Home Prices Reaching Near Peak - So What's the Problem?

The new FHFA, Federal Housing Finance Agency, House Price Index has been published with data through the end of July, 2015. Here's a chart to get the discussion going.
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The new FHFA, Federal Housing Finance Agency, House Price Index has been published with data through the end of July, 2015. Here's a chart to get the discussion going:


Notice that house prices are approaching the highs from 2006. We should be having parties, tailgate barbecues, rejoicing! We're not, simply because this is a number derived from repeat sales of homes, so let's analyze that a little.

The FHFA House Price Index tracks the resales of homes, from one price to the next resale price. Now, this is an accurate indicator of price movement if the home hasn't been materially changed since the previous sale. So, why is this high level not telling us that things are great?

First, and most important, it requires repeat sales of homes, so if there aren't huge numbers of sales, then we're looking at a number derived from a small set of sales data. So, we're not necessarily seeing an excited bunch of buyers flocking to the market. We are seeing a whole lot of homeowners who aren't selling, waiting for rising values. So, we have a small inventory and competition for it. If all of the homeowners on the sidelines listed their homes tomorrow, we'd see a major difference.

Now let's contrast some recent Zillow home sales price data. There are plenty of critics of the accuracy of Zillow data, but there is some value in it. A recent study at Zillow tells us that one in four homes are worth less today than a year ago. It's really hard to see one data set saying prices are rising to high historic levels, and another telling us that a major chunk of homes are worth less this year than last.

We're seeing around a third of major urban markets experiencing competition and significant price gains. However, the rest of the country is definitely not seeing a flood of buyers fighting over even a low inventory of listings.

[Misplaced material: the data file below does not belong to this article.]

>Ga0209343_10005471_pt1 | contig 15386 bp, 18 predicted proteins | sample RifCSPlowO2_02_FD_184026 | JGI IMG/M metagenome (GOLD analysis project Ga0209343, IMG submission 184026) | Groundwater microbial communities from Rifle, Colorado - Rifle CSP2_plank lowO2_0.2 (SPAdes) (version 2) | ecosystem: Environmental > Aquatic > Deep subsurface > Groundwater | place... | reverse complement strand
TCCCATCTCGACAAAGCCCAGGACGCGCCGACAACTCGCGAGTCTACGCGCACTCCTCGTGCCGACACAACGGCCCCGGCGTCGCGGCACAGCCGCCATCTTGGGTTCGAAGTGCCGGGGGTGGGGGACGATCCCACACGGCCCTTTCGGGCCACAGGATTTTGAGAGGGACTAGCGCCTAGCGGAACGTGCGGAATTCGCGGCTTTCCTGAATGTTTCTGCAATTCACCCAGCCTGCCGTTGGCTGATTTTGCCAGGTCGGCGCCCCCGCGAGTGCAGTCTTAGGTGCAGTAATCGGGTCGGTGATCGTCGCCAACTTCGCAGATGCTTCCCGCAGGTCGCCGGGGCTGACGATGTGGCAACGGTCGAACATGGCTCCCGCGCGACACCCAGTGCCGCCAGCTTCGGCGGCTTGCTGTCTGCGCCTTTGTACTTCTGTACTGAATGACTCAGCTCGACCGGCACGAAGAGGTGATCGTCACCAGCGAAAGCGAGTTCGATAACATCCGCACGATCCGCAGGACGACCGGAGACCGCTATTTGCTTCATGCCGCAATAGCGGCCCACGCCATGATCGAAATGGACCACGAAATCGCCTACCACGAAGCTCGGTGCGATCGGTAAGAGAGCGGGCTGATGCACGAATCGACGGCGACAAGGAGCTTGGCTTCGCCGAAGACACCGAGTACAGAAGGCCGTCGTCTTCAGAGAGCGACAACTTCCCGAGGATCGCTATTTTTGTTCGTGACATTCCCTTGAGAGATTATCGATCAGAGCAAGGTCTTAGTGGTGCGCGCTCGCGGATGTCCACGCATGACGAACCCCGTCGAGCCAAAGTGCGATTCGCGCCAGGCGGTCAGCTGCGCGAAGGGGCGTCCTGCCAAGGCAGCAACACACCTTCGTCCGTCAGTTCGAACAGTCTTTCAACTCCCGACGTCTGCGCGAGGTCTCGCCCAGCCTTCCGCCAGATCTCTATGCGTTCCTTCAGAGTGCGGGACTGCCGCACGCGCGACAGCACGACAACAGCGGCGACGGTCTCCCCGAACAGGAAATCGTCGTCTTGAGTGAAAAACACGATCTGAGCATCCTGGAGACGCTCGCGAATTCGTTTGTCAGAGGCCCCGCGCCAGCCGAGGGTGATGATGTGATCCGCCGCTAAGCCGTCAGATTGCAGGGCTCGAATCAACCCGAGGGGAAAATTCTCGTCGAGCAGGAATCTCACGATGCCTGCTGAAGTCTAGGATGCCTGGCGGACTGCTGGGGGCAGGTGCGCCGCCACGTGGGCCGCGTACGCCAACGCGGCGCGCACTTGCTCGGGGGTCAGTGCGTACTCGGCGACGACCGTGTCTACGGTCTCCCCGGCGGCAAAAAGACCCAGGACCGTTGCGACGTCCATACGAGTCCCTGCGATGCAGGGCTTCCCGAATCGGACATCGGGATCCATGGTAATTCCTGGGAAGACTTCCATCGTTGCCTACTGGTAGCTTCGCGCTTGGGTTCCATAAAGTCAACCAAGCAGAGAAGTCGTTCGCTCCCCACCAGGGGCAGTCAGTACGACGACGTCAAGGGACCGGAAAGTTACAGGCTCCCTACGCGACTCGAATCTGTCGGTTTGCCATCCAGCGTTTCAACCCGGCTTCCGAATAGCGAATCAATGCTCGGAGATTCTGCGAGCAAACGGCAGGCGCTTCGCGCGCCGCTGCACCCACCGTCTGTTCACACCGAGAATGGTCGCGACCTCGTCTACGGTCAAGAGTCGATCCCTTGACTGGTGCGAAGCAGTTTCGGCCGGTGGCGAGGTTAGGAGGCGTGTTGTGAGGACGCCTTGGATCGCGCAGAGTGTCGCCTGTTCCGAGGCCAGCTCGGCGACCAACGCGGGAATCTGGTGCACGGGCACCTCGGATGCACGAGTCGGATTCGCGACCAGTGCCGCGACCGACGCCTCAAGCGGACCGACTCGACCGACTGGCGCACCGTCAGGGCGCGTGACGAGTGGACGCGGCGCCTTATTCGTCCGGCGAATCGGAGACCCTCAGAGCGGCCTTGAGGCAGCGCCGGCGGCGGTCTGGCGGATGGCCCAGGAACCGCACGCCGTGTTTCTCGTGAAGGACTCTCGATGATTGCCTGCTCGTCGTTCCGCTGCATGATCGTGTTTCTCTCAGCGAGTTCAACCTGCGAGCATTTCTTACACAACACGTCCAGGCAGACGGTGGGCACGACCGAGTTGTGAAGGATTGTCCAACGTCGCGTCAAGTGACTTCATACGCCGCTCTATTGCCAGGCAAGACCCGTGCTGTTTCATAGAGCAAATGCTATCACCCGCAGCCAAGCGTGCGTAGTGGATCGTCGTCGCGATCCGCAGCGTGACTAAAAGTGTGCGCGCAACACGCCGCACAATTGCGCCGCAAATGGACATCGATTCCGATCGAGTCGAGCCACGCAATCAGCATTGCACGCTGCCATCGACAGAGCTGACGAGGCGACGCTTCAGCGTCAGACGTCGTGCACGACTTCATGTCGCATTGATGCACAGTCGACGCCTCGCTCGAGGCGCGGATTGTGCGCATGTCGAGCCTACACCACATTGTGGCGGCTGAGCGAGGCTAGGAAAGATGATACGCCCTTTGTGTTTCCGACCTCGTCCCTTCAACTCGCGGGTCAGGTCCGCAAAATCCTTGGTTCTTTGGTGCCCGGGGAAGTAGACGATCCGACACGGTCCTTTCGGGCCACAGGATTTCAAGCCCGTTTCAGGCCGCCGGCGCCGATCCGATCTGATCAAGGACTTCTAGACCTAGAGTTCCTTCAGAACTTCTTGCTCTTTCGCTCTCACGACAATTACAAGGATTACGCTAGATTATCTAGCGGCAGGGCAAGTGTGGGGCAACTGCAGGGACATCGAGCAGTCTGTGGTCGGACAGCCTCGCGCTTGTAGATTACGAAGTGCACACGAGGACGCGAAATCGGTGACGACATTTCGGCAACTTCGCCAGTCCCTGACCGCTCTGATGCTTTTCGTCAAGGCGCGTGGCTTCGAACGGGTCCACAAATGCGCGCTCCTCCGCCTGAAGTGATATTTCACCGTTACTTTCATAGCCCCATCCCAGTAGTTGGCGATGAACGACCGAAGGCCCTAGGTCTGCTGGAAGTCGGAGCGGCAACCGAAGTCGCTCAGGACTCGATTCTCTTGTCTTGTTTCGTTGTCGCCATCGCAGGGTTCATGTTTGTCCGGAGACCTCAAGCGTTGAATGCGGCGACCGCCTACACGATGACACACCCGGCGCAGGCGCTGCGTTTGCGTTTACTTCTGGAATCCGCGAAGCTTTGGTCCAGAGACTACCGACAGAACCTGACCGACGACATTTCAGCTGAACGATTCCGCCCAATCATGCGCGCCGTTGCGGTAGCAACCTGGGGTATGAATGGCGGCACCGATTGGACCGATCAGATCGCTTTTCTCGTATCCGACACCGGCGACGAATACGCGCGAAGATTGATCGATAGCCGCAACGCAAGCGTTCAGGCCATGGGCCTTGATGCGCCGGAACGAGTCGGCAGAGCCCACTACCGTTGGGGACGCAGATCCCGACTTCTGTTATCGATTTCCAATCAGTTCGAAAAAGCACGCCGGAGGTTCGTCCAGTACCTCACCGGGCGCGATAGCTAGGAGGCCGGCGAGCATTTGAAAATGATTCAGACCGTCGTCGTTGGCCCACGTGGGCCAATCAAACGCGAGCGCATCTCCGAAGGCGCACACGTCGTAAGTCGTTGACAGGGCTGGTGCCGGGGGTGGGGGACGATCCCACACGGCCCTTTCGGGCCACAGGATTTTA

Of course, you'll hear from the National Association of Realtors that Zillow's data is faulty, and I do agree that you have to take it with a grain of salt. However, if homes are worth so much more now than two years ago, would we not see a flood of listings from fence-sitting owners who want to cash in and move up or move away?

Real Estate is Local

We're back to the "real estate is local" meme, and it's still around because it's very true. Your local market is going to have its very own unique economic and home price influences. You can't take national news and surveys and just apply them locally.

If you're a homeowner who has considered selling but held off due to market conditions, it probably is a good time to check out your home's value. Listing before the rest of the world figures out things are better will get you a better sell price.

Don't call an appraiser, as their approach to market value is different than that of a real estate professional. The real estate agent is trying to get you a sold price near to the top of the market, and their CMA, Comparative Market Analysis, is going to give you a pretty good idea of its value.

But, get a CMA from two or three agents from different brokerages. Their process requires choosing recently sold comparable properties, and their selection process can change the outcome significantly.

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